I often see evidence of trauma in the clients I work with. I will ask whether they experienced developmental trauma, meaning neglect and abuse during childhood. They will sometimes say no. This used to confuse me until I started asking whether their parents experienced trauma. This question frequently elicit stories. So will asking my clients about their grandparents’ experiences of trauma.
An unshakable fact is that a parent’s experiences of trauma impact their children. For example, being the child of a police officer leaves an impact. So does being the child of a fighter pilot. Why? Because the parents are struggling to cope with their own trauma at the same time they are raising children. Their trauma affects their parenting. It interferes with their ability to form secure attachments with their children and their children’s sense of safety in the world.
The experience of trauma gets transmitted from generation to generation. I will share three stories of men that lived through war to illustrate this idea. What is notable about all three stories is how common they are. They are possibly in your own family.
Details in the stories that follow have been altered to protect privacy.
The first story was told to me by Angelica, a woman in her late 70s. Her father was born in 1897 and left Czechoslovakia when he was 29. He immigrated to Canada in 1926. His wife followed him two years later. A number of people from his village also to Canada over a 10 year period and settled in southern Ontario.
Here’s what we know about Angelica’s father’s story. He was 17-years-old when World War I broke out. Germany invaded Czechoslovakia and her father was forced to fight for the Germans.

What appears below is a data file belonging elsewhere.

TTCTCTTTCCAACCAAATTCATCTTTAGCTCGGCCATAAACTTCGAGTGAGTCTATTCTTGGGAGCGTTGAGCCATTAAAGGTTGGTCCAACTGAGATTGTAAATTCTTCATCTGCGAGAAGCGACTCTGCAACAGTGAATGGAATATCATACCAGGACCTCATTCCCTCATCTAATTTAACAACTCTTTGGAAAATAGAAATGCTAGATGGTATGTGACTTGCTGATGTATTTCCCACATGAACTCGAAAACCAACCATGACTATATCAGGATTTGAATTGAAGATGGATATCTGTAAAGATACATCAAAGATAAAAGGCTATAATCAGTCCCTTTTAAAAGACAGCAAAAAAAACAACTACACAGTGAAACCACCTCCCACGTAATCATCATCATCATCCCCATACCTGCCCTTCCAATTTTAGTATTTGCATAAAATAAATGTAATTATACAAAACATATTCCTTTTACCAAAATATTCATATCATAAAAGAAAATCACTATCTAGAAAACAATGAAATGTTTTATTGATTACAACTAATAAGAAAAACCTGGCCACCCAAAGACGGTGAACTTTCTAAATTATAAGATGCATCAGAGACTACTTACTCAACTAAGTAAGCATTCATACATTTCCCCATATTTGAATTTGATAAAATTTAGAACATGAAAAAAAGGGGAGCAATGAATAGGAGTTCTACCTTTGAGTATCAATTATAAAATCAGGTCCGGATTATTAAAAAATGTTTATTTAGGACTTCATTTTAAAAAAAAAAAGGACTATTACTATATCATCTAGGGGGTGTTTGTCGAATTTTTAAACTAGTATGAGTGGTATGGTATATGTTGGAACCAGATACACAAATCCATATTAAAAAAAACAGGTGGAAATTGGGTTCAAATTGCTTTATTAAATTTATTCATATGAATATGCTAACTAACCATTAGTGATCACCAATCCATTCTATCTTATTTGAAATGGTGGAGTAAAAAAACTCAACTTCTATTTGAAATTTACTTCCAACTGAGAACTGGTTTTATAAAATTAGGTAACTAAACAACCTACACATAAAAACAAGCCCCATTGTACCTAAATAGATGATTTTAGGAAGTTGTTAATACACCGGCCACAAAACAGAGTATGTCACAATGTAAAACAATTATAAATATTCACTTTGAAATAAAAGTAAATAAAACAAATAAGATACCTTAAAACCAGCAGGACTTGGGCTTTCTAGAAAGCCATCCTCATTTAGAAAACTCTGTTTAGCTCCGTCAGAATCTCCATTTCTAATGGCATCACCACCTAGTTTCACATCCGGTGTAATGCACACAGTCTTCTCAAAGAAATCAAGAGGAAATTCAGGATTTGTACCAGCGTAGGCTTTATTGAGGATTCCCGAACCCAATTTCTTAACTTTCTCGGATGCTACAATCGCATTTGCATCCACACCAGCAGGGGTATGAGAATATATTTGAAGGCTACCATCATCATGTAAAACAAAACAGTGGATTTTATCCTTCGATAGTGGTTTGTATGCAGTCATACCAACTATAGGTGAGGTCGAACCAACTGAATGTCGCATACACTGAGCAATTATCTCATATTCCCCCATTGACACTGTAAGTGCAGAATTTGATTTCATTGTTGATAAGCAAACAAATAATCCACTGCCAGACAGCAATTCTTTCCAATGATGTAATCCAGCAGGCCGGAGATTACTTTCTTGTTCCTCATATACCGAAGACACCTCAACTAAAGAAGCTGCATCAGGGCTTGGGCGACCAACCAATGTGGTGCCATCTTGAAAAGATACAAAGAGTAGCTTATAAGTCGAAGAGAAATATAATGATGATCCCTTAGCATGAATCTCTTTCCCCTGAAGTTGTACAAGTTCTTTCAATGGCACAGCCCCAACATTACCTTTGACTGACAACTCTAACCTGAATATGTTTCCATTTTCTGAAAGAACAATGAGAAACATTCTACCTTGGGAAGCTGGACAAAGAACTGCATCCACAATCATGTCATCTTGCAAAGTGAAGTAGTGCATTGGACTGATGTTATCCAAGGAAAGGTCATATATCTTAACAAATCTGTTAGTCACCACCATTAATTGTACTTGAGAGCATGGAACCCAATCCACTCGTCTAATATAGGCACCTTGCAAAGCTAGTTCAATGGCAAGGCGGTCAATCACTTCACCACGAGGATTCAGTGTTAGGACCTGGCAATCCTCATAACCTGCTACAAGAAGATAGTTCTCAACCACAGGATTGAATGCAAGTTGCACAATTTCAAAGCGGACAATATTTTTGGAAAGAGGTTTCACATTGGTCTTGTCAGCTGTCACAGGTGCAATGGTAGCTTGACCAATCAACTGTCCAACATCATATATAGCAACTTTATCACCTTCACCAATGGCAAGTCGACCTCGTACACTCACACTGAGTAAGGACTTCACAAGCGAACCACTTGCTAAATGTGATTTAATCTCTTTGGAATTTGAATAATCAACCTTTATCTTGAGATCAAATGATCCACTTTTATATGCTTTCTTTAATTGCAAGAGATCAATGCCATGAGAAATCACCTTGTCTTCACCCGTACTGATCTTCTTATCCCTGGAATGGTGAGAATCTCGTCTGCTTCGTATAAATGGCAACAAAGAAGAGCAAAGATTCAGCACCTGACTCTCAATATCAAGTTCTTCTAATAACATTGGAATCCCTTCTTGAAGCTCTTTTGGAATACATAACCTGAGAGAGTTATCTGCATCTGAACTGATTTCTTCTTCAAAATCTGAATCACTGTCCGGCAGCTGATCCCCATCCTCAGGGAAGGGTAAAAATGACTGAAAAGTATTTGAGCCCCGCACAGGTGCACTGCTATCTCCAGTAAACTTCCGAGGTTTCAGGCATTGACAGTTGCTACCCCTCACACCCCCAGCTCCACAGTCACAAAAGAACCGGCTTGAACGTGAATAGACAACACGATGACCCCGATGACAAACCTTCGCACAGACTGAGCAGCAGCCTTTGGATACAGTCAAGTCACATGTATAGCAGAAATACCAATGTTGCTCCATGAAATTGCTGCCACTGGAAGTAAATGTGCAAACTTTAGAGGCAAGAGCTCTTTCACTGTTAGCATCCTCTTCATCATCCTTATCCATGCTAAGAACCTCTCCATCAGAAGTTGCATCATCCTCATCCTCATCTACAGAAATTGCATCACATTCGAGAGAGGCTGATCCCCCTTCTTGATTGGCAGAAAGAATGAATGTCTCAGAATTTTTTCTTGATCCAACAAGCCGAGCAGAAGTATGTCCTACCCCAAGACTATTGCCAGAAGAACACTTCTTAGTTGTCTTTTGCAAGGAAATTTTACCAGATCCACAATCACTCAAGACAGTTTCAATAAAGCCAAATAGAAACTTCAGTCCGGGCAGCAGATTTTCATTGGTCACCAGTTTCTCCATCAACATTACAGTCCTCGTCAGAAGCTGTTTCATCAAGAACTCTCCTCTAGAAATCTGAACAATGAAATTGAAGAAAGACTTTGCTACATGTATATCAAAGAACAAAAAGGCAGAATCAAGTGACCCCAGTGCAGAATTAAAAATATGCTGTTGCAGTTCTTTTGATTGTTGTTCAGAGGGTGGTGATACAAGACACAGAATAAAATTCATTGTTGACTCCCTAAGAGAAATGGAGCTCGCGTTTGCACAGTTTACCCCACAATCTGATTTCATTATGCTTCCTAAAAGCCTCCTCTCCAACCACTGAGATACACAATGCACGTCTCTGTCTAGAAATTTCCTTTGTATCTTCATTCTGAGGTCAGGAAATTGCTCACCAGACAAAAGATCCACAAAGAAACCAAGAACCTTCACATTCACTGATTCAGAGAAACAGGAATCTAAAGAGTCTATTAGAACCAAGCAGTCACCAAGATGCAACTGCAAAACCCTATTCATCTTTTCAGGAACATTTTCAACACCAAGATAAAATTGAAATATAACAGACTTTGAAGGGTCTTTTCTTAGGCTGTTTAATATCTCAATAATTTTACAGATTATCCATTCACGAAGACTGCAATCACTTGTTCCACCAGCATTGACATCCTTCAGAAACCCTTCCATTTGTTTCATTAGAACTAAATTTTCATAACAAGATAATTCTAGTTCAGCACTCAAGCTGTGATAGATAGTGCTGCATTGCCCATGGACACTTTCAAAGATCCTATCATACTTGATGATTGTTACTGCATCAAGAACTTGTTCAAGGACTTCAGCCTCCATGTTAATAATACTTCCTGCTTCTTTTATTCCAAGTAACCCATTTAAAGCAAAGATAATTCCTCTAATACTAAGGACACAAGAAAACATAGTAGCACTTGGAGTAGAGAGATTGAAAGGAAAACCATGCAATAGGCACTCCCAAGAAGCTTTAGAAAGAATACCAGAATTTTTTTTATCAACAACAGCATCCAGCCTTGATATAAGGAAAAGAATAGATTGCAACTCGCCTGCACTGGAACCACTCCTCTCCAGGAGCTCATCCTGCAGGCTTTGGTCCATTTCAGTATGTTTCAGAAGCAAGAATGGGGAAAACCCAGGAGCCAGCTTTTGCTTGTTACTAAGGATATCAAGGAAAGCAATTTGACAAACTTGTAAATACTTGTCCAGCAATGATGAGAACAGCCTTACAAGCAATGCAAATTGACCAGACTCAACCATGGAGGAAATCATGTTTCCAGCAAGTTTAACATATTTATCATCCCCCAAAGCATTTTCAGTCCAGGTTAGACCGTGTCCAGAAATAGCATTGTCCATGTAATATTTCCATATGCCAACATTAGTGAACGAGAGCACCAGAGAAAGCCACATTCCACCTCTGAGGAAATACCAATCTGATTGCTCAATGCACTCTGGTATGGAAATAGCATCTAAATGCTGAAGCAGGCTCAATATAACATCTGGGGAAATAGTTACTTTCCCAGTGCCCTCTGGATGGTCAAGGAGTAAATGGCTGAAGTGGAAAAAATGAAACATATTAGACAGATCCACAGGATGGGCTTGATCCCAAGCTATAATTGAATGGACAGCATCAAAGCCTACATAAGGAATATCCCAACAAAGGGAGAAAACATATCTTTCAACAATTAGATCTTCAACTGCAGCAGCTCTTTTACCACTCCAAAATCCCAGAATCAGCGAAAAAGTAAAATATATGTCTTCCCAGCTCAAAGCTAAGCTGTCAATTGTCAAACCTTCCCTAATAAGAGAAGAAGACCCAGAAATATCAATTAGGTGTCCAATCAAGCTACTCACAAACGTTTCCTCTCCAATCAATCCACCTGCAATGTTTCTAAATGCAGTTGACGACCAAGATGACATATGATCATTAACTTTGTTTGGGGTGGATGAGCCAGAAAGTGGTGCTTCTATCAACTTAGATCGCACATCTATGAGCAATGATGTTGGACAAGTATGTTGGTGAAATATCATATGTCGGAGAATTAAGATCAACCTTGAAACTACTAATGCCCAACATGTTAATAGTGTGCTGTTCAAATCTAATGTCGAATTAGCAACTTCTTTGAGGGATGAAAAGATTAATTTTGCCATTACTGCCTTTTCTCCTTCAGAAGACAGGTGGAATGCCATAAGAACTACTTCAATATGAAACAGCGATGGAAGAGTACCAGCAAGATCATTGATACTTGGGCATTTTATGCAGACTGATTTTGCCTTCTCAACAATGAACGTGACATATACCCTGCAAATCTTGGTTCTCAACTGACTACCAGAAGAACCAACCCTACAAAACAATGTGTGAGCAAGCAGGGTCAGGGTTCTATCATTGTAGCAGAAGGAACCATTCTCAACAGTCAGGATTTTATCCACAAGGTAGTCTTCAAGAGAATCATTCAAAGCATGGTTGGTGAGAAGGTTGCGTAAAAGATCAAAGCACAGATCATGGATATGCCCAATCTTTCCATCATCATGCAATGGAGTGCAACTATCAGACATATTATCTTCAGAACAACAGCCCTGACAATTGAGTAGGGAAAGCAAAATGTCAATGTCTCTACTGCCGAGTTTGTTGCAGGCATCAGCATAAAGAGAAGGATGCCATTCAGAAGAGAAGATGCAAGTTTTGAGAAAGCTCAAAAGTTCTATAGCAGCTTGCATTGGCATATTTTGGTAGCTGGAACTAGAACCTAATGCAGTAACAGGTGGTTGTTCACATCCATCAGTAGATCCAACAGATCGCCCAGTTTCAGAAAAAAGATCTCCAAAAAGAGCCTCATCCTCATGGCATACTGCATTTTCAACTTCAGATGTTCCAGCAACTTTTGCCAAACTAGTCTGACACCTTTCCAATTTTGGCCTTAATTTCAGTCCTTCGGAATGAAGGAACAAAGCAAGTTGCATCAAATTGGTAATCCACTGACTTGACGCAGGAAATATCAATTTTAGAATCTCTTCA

Now here’s where we can begin to fill in the blanks. We will rely on “Occam’s Razor,” which is the principle that suggests that the simplest answer is most often correct. We will stay as close to the facts as we can.
It’s safe to assume that Angelica’s father was not well fed or sheltered and that his health was in constant jeopardy during the war. A number of his compatriots would have died in front of him and he would have constantly feared for his life.
His life would have been a struggle and when the war ended in 1918, when he was 21. When the chance came to travel to Canada in 1926, at the age of 29, he would have leapt at it.
Once in Canada, life would not have been easy. One piece of evidence we have for this is a family story. Angelica shared that her mother’s only possessions when she arrived in Canada were four feather comforters. These would have had value because Canada is a cold country and freezing during the winter would have been a distinct possibility for new immigrants.
Let’s explore a second story. John, a man in his early 50s, shared this one with me. He said his father was born in Paris in 1928 and immigrated to Canada in 1946.
We can used Occam’s Razor to piece together John’s father’s history. We know that World War II took place between 1939 and 1945. This means John’s father was 11 when war broke out in France. John knows his father lived under German occupation in Paris from 1940 until 1945.